DepositStandards for Reporting Data to Educators: What Educational Leaders Should Know and Demand

Standards for Reporting Data to Educators provides a synthesis of research and best practices of how data should be presented to educators in order to optimize the effectiveness of data use. Synthesizing over 300 sources of peer-reviewed research, expert commentary, and best practices, Rankin develops a set of data reporting standards that education data system vendors, providers, and creators can apply to improve how data is displayed for educators. The accurate and effective presentation of data is paramount to educators’ ability to successfully implement and make use of the most current knowledge in the field. This important book reveals the most effective ways to communicate data to ensure educators can use data easily and accurately.

DepositIntroduction to Open Educational Resources

This very broad introductory workshop was held at Howard-Tilton Memorial Library at Tulane University as one in a series of four workshops held during Open Access Week 2018. Over the course of the workshop, we reviewed core terminology, collaboratively developed an understanding of the potential purpose of OERs, explored a selection of OER repositories for content that may align with faculty teaching needs, and briefly reviewed resources available through Howard-Tilton Memorial Library to support faculty wishing to develop their own OERs.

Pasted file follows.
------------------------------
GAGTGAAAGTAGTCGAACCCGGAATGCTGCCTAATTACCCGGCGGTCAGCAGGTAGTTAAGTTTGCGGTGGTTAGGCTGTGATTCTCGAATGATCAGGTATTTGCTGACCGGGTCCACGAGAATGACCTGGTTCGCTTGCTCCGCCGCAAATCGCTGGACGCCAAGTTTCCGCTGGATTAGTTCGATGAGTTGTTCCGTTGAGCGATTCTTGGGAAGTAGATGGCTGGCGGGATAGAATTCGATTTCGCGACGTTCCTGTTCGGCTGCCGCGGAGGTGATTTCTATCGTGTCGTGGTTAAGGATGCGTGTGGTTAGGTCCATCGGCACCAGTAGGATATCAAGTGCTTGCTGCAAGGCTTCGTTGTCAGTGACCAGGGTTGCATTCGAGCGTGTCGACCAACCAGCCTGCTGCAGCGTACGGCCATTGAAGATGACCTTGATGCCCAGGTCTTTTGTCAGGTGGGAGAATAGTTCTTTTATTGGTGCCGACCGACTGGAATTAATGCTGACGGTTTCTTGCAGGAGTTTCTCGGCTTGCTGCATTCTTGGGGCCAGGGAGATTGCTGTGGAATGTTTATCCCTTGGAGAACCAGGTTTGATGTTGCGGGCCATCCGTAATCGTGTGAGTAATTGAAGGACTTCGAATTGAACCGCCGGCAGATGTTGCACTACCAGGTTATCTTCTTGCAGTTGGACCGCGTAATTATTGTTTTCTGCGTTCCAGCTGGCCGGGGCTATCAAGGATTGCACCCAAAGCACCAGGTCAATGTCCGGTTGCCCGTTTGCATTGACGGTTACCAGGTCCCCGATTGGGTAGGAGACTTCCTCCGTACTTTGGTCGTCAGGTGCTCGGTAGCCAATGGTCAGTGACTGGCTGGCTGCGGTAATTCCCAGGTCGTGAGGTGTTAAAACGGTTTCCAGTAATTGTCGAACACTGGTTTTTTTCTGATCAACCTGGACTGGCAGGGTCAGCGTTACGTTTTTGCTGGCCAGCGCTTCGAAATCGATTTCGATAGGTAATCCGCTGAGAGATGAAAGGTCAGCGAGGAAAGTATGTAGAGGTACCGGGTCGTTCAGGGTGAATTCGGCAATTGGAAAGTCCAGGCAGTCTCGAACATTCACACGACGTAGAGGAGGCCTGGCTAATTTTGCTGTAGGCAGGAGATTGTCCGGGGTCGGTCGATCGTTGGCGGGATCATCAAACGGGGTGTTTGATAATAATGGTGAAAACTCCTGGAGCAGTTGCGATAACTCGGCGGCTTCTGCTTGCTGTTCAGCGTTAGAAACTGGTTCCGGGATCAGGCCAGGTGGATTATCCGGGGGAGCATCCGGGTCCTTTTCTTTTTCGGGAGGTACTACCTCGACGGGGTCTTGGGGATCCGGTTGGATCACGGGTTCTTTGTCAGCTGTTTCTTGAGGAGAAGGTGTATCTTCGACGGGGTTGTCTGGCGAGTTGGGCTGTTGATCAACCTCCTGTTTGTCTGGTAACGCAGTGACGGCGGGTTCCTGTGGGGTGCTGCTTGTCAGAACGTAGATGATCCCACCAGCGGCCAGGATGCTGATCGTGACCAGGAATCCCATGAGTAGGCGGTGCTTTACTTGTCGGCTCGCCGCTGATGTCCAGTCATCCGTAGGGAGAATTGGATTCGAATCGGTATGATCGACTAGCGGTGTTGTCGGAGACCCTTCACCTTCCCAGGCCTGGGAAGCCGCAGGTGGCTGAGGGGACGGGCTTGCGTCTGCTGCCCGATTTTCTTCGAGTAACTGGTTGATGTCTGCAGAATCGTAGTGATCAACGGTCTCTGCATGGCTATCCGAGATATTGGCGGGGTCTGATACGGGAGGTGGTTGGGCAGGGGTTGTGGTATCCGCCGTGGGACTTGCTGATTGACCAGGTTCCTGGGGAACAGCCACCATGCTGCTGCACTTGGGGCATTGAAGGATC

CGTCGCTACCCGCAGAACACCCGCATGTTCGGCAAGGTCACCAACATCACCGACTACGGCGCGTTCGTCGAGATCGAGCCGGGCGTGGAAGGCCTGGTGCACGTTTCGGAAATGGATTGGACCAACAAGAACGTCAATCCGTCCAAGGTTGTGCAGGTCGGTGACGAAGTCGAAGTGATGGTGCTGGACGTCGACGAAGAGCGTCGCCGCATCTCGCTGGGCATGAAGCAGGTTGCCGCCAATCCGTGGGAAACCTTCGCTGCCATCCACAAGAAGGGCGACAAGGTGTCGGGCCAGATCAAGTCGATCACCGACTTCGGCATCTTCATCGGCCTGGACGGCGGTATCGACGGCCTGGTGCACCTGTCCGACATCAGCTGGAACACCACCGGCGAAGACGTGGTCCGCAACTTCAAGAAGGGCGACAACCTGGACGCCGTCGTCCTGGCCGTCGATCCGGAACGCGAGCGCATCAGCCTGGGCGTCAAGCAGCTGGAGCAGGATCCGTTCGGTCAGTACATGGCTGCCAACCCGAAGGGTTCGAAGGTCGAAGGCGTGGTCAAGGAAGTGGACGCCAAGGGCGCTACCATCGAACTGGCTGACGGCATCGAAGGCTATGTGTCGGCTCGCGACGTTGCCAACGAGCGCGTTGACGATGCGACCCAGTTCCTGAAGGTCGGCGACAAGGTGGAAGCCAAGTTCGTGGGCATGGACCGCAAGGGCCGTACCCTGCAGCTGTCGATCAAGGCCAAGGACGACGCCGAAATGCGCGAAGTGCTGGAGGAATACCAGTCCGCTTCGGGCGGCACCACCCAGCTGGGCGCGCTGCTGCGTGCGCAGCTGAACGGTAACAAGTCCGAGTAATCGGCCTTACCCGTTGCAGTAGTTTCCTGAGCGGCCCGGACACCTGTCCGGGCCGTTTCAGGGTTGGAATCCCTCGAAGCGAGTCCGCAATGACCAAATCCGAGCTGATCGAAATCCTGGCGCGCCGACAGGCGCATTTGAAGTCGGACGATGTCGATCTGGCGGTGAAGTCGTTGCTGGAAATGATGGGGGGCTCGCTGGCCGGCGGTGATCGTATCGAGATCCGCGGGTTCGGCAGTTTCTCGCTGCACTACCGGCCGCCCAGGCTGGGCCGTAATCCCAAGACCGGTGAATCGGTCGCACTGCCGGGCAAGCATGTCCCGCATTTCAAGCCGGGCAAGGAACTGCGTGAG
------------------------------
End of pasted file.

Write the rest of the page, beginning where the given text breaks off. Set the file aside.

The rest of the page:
DepositEducation in the Present Tense

Adding to the long list of “post” conditions, the term “post-internet” offers a fairly recent attempt to characterize a certain social, political, historical, and material condition that artists, curators, educators, and critics are currently working with. For some, it provides a language to articulate the complex entwinements between online and offline, while for others, it presents yet another blasé attempt to excite the neoliberal art world. This paper was presented at a symposium whose aim was to offer entry points to the post-internet logic, its conceptualization, and its critique by examining its (ab)uses in artistic, educational, and curatorial practices. We ask, why and how to engage with or disengage from the post-internet and what happens when the post-internet enters the institution.